Dactylosoma piperis n. sp. in blood smears of Leptodactylus labyrinthicus. Primary merogony (A–F): A) Trophozoite; B) Young primary meront; C–D) Primary large rounded meronts; E–F) Fan-like shaped primary meronts with merozoites. Secondary merogony (G–L): G–H) Young secondary meronts; I–J) Secondary meronts with dactylate appearance; K–L) Secondary meronts with merozoites. Scale bar: 10 μm.

Table 1

Morphometric data on developmental stages of validated Dactylosoma species from fishes and anuran hosts around the world.

Primary merogony

Trophozoite (Fig. 1A): Elongated, tapering towards one end and larger and rounded at opposite end, measuring 7.4 μm ± 1.3 μm long, 3.75 μm ± 1.5 μm wide, and with area of 19.31 μm2 ± 0.4 μm2; cytoplasmic vacuoles observed mainly in tapering end; nuclei placed at the rounded end, although chromatin division is not clearly defined; cytoplasm staining whitish-purple (n = 5).

Young primary meronts (Fig. 1B): Ovoid to round shape with dispersed vacuoles, measuring 5.20 μm ± 0.15 μm in length, 5.53 μm ± 0.7 μm in width, with area of 20.41 μm2 ± 0.4 μm2; multinucleate, with between four to six nuclei located peripherally and staining purple; causes displacement of host nuclei and cell (n = 2),

Primary meronts (Figs. 1C1D): Large rounded meronts, measuring 8.59 μm ± 0.2 μm in length, 6.73 μm ± 0.5 μm in width, with area of 31.40 μm2 ± 0.4 μm2; causing slight distortion and displacement of host cell nucleus; multinucleate with between 6 and 10 nuclei located peripherally; purplish or pinkish staining chromatin (n = 3).

Primary meronts with merozoites (Figs. 1E1F): Large fan-shaped meronts with distinct triangular form, measuring 8.38 μm ± 0.1 μm in length, 6.71 μm ± 0.25 μm in width, with area of 31.24 μm2 ± 0.5 μm2 (n = 3); multinucleate with ovoid dense chromatin positioned on one side of the parasite, usually displacing erythrocyte nuclei, chromatin staining dark purple or pinkish; merozoites measurements 7.45 μm ± 0.25 μm in length and 2.90 μm ± 0.25 μm in width (n = 30).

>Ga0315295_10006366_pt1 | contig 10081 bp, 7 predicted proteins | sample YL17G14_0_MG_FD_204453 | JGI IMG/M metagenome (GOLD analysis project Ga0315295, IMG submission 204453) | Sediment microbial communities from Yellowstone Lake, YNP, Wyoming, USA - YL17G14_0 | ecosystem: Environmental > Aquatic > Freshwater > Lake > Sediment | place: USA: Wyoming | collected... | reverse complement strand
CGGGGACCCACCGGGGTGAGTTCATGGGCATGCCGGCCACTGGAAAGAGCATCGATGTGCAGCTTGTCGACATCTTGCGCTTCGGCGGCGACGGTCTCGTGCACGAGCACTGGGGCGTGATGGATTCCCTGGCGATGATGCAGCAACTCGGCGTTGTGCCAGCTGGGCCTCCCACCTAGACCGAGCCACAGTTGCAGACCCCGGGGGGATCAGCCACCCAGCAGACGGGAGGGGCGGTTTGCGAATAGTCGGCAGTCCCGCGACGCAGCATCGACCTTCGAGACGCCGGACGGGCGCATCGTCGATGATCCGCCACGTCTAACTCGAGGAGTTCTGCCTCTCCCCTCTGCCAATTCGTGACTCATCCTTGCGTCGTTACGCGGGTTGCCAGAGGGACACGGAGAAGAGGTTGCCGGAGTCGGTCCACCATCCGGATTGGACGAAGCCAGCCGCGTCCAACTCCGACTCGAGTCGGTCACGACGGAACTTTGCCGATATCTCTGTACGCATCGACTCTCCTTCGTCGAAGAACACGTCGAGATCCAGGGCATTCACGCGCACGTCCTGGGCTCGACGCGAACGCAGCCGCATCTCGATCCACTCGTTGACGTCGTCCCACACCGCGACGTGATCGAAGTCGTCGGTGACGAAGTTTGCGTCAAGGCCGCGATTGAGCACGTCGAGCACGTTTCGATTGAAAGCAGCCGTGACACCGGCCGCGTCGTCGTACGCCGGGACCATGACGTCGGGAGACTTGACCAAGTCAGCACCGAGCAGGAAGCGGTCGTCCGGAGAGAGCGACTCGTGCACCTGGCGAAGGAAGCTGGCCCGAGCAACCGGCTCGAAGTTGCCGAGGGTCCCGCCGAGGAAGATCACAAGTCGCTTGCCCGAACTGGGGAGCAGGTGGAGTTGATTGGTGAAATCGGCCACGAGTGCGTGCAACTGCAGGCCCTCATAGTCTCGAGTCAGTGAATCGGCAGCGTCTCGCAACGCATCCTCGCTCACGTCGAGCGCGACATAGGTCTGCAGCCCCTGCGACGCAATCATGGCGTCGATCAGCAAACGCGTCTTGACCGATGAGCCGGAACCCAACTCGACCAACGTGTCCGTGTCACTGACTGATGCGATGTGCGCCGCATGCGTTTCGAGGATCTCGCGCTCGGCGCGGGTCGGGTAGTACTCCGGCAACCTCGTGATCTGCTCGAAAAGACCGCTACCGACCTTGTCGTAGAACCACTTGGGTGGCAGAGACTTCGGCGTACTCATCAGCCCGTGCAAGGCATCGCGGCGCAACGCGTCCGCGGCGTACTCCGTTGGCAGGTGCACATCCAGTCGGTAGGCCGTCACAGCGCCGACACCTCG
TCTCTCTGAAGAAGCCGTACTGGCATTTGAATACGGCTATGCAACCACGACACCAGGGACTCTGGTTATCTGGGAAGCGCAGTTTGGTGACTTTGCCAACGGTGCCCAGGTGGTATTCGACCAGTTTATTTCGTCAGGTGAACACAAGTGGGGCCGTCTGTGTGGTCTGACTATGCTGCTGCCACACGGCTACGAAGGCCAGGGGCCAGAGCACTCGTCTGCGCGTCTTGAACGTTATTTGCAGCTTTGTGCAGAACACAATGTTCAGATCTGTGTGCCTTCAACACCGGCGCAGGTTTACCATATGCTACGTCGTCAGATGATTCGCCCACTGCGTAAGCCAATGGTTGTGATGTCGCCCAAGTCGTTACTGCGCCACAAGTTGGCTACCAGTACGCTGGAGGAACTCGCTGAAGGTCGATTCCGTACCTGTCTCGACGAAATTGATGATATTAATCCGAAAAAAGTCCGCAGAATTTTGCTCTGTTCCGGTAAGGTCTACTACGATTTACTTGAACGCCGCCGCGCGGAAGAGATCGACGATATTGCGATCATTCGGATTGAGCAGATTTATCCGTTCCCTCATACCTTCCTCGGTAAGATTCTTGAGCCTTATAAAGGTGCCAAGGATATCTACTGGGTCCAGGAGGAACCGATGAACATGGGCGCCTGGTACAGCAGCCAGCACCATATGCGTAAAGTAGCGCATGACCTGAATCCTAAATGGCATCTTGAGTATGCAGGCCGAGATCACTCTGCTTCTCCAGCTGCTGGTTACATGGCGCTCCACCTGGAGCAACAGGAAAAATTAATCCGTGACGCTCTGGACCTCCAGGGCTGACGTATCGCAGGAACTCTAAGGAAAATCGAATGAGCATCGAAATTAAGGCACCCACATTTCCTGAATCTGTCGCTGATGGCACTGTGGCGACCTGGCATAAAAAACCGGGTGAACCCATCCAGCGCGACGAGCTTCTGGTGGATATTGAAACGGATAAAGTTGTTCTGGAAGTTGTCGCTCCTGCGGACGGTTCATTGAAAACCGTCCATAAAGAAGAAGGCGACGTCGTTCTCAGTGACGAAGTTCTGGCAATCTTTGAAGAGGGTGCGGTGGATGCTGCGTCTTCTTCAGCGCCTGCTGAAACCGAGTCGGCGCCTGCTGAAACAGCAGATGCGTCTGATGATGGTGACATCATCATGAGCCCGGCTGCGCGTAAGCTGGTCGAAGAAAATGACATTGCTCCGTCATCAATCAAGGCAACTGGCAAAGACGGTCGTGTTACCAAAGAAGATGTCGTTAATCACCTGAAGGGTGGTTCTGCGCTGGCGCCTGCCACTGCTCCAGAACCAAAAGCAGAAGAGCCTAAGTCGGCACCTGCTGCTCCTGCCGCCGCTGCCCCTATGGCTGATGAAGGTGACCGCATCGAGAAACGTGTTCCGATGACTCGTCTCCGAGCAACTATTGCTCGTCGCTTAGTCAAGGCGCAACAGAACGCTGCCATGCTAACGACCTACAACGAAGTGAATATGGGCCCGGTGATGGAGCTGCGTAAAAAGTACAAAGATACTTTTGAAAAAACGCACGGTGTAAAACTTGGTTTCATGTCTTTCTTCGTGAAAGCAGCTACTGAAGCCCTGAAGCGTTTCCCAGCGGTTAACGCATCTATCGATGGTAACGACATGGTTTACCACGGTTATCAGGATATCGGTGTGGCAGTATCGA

Secondary merogony

Young secondary meront (Figs. 1G1H): Elongated with one end tapered and the other rounded. Rounded end containing two to three nuclei, with dense and circular chromatin staining in deep magenta peripherally distributed, with or without cytoplasmic vacuole, 6.1 μm ± 1.2 μm length, 4.15 μm ± 0.9 μm width and 28.02 μm2 ± 0.2 μm2 in area (n = 3).

Secondary meronts (Figs. 1I1J): Dactylate (hand-like) appearance, ovoid to round shape, 6.9 μm ± 0.4 μm length, 5.6 μm ± 0.2 μm width and 25.53 μm2 in area (n = 2); multinucleate with between five and eight nuclei located peripherally with dense chromatin staining in deep magenta.

Secondary meronts with merozoites (Figs. 1K1L): Morphology varying from fan-like shape to quadrangular shape. Multinucleate with between six and eight nuclei with chromatin division located peripherally, with or without vacuoles; in some cases, slight displacement of host cell nucleus evident. Quadrangular shape meront (Fig. 1K): Multinucleate with six rounded nuclei, three dense nuclei positioned on each side of the meront, forming a square-shape, measuring 7.54 μm ± 0.2 μm long, 5.4 μm ± 0.9 μm wide, and with area of 25.88 μm2 (n = 2). Merozoites measured 6.2 μm ± 0.2 μm long and 1.5 μm ± 0.9 μm wide (n = 12). Fan-like shape meront (Fig. 1L): Multinucleate with 8 nuclei, ovoid dense chromatin positioned on one side of meront, forming fan-like shape; usually displacing host cell nucleus, measuring 6.95 μm long, 4.89 μm wide, and with area of 23.68 μm2 (n = 1). Merozoites measured 5.88 μm ± 0.2 μm long and 1.3 μm ± 0.9 μm wide (n = 8).